Increasing number of women in their 20s is diagnosed with cervical cancer even with an observance of an overall decrease by about a third of the disease.
According to new figures incidence of the disease across England rose by 43 percent between 1992-94 and 2006-08, the Daily Express reported.
Women in England are invited for cervical screening every three years from the age of 25 while those in Scotland, Wales and Northern Ireland screening starts from the age of 20.
The screening age in England was raised from 20 to 25 in 2003 but the Department of Health says lowering the age again could cause too many false positive results, leading to unnecessary and potentially harmful treatment for women.
Experts at Cancer Research UK, which analysed the data, said changing the screening age is not a driver behind the rise in cancer rates.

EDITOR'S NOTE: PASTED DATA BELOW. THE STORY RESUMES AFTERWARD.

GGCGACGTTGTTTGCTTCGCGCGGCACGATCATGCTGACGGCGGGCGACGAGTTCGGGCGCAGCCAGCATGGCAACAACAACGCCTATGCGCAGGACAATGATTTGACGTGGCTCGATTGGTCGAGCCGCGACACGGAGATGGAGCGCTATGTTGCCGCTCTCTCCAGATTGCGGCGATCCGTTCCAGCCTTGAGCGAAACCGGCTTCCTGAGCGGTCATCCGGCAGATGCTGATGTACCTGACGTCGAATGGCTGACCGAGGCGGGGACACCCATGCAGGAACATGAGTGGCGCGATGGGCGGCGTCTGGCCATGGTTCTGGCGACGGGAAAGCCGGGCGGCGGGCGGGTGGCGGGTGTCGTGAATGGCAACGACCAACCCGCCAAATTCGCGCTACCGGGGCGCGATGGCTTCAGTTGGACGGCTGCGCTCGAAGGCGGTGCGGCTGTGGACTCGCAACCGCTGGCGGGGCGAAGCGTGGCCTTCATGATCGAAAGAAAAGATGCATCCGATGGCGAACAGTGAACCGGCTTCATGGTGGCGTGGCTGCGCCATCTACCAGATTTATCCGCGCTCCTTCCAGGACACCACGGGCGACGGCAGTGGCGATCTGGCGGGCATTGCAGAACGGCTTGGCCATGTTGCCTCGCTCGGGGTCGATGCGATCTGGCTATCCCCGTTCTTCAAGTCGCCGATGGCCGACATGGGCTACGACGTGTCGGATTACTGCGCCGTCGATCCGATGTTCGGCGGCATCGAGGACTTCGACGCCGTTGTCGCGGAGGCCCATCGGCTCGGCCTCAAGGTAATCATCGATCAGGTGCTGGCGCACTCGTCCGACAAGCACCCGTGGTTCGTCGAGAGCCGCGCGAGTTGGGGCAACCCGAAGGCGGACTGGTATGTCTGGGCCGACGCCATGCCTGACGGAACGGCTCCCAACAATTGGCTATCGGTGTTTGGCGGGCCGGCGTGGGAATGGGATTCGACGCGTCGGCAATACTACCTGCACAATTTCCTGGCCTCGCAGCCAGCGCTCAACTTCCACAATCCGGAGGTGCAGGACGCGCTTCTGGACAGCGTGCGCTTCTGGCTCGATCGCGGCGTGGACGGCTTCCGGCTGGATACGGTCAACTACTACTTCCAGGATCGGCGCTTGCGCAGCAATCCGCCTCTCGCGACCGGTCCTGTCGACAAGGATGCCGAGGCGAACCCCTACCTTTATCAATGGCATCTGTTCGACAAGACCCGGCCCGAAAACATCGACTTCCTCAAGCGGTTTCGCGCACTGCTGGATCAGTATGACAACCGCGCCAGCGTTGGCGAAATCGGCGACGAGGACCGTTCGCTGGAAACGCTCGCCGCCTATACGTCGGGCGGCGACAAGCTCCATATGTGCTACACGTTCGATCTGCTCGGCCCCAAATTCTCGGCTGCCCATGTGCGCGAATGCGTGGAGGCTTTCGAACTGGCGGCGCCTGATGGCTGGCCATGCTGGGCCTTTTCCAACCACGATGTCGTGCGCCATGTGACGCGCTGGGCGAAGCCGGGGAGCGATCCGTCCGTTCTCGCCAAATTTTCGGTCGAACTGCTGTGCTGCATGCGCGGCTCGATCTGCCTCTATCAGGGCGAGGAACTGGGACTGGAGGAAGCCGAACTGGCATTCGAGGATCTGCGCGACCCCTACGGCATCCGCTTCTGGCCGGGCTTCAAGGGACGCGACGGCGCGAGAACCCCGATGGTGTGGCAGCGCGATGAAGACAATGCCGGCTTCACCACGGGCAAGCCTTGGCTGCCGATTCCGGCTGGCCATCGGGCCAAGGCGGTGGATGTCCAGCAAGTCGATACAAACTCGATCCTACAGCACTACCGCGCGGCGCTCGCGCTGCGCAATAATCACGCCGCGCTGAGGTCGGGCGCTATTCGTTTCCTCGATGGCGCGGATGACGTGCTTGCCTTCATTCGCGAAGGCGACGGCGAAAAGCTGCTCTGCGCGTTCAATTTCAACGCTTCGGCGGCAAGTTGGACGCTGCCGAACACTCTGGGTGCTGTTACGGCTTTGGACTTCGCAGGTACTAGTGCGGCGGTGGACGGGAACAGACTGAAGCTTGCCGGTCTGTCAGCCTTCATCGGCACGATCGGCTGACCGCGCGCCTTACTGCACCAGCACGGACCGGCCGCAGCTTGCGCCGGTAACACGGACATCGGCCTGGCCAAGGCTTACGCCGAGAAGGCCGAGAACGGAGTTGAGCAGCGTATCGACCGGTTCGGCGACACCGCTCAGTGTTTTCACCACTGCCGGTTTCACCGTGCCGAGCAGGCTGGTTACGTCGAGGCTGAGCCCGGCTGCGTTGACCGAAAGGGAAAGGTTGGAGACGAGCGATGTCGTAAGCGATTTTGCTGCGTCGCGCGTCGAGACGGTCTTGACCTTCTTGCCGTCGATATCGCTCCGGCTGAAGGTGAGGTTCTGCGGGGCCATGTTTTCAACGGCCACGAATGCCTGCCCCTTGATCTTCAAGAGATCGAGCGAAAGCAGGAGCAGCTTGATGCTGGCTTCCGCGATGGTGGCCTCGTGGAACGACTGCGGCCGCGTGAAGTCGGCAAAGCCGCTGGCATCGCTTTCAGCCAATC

In 1992-1994, about six women aged 20 to 29 in every 100,000 (around 215 per year) were diagnosed with cervical cancer. This increased to around eight per 100,000 between 2006 and 2008 (around 283 cases per year).
Individual figures for 2007/08 suggest the problem could be getting worse, with around nine women in every 100,000 developing cervical cancer in that year.
In comparison, rates among women aged 50 to 79 have dropped significantly over the same period.
"The results of this research are a big concern as we know that cervical cancer is a largely preventable disease thanks to cervical screening," said Robert Music, director of Jo's Cervical Cancer Trust.